Two skimmer vessels collect bunker oil offshore of Bolinas Beach late Friday afternoon. Although spilled oil had not yet reached Stinson Beach or Bolinas Beach as of Friday evening, several dozen oily birds had washed up still alive, or had been found dead, or could be seen still swimming just offshore.

An 900-foot-long container ship, the Cosco Busan, at 8:30 a.m. Wednesday hit a plastic-and-concrete fender protecting a Bay Bridge tower. The collision tore a hole in the ship’s hull, causing 58,000 gallons of bunker oil to spill into San Francisco Bay.

Over the next three days, much of the oil drifted out the Golden Gate and is now miring birds along the West Marin Coast.

The collision in heavy fog did not damage the bridge tower (the second west of Yerba Buena), but it left a 100-foot-long, 12-foot-high gash in the ship’s hull. The Cosco Busan is owned by a Regal Stone Ltd. of Hong Kong but leased to Hanjin Shipping of Seoul, South Korea.

The pilot, John Cota, 59, of Petaluma, has 26 years of experience, and Coast Guard tests of crew on the ship’s bridge found no indication that alcohol was involved in the mishap. The results of drug tests are still pending, and the reason why the ship was off course has not yet been determined. However, the pilot’s attorney on Friday told The San Francisco Chronicle that shortly before the collision, the Coast Guard by radio had questioned the ship’s heading and that Costa radioed back that the navigational aids on the Cosco Busan indicated the ship would pass midway between two towers. The radio transmissions were recorded.

Oiled birds in the lagoon behind Rodeo Beach on the Marin Headlands. (Photo by Gustav Adam)


Booms keep oil from backing up Muir Beach’s Redwood Creek at high tide. A few oiled birds, along with oily seaweed, were found at Muir Beach.

Thursday night a boom was strung across the mouth of Bolinas Lagoon’s channel, but the tide in and out of the lagoon created more of a current than the boom could withstand, as Stinson Beach firefighters here confirm. Friday night a second boom was installed, but it too could not handle the current and let the tide through. A third attempt was made for Saturday night. But it failed, as did a fourth attempt Sunday.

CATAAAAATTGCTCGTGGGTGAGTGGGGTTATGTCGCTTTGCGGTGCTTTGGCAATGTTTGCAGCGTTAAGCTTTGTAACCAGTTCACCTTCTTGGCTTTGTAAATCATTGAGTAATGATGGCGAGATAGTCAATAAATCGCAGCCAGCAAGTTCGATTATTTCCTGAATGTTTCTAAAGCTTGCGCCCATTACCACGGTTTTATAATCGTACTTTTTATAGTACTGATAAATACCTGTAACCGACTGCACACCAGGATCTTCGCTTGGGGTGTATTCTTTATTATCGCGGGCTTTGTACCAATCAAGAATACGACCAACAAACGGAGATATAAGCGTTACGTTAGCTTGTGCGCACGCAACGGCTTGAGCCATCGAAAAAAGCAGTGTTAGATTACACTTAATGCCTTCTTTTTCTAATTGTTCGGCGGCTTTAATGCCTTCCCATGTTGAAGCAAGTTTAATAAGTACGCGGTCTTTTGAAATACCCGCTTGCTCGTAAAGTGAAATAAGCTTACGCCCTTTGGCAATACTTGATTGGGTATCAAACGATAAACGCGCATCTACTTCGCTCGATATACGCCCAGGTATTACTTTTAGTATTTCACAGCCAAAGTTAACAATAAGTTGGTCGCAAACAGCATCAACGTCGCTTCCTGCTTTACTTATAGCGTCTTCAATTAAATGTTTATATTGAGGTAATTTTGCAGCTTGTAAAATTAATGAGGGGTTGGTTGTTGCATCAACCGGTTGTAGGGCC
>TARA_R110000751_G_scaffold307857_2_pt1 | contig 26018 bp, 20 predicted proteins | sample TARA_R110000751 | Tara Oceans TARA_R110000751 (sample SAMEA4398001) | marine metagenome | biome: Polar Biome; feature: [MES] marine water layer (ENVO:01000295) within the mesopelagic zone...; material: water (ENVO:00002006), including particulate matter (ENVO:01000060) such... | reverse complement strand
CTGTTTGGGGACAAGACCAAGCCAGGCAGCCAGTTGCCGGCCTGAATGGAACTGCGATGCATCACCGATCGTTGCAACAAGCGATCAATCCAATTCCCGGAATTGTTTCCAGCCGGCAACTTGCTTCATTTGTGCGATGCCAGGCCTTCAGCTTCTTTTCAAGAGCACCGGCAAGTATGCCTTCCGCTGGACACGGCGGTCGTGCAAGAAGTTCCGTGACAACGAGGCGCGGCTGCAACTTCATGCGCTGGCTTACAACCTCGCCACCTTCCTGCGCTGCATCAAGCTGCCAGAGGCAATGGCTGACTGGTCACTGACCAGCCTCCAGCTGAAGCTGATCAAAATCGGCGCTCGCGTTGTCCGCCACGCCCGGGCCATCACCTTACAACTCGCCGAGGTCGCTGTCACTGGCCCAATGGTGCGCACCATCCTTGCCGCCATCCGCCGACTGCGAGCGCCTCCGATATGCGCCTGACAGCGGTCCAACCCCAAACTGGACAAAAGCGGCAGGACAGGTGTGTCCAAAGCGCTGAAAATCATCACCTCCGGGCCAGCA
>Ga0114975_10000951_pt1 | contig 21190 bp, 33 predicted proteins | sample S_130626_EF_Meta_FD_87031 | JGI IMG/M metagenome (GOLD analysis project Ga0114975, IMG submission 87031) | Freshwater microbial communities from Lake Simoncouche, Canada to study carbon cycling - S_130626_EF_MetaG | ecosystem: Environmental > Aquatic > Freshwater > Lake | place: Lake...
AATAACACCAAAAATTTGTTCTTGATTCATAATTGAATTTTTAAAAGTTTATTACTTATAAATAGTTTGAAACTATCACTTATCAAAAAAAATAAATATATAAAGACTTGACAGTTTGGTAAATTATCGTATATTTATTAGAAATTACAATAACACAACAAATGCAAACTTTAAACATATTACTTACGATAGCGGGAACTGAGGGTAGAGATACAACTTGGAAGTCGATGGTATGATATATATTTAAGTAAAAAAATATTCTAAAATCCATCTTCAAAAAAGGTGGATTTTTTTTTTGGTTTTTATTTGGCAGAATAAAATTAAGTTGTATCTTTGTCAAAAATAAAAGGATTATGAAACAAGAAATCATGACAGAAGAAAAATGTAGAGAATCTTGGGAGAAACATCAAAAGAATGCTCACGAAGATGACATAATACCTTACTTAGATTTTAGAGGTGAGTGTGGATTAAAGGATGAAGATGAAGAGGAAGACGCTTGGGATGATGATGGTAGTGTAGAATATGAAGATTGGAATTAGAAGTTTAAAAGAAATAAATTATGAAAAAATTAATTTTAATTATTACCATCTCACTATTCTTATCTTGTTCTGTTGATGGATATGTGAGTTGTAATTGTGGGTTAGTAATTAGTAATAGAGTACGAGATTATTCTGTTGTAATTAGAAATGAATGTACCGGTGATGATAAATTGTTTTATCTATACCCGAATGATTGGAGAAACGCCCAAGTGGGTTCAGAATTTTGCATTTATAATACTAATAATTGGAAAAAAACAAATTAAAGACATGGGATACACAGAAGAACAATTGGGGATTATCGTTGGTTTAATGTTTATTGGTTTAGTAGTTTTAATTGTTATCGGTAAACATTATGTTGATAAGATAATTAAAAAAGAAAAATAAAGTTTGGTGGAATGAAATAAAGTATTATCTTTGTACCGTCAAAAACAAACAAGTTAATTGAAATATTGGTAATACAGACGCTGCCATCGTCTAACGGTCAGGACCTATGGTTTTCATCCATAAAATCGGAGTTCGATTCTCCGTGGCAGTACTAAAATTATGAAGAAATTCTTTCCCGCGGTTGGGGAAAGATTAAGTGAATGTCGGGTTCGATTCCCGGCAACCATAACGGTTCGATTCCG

For many Bolinas residents, the accident brought to mind the mammoth 1971 spill that resulted when two oil tankers, the Oregon Standard and the Arizona Standard, collided in fog off Angel Island. Each tanker had been carrying more than 100,000 gallons of bunker oil, and the two ships — unable to separate — drifted out the Golden Gate.

More than 10,000 birds died from the oil, many of them along Bolinas and Stinson Beach. At that time, phone poles were strung across the channel and anchored to posts sunk on both shores. According to West Marin lore, scores of counterculture volunteers who showed up to rescue birds saw Bolinas for the first time and liked what they saw. Some stayed and forever changed the character of the town.

Two skimmer vessels brought in by the Coast Guard use booms to circle patches of bunker oil at sunset Friday off Stinson Beach. Tidal currents by Friday evening had carried the bulk of the 58,000 spill out the Golden Gate, leaving it centered two to three miles off Stinson Beach. (Photo by Gustav Adam)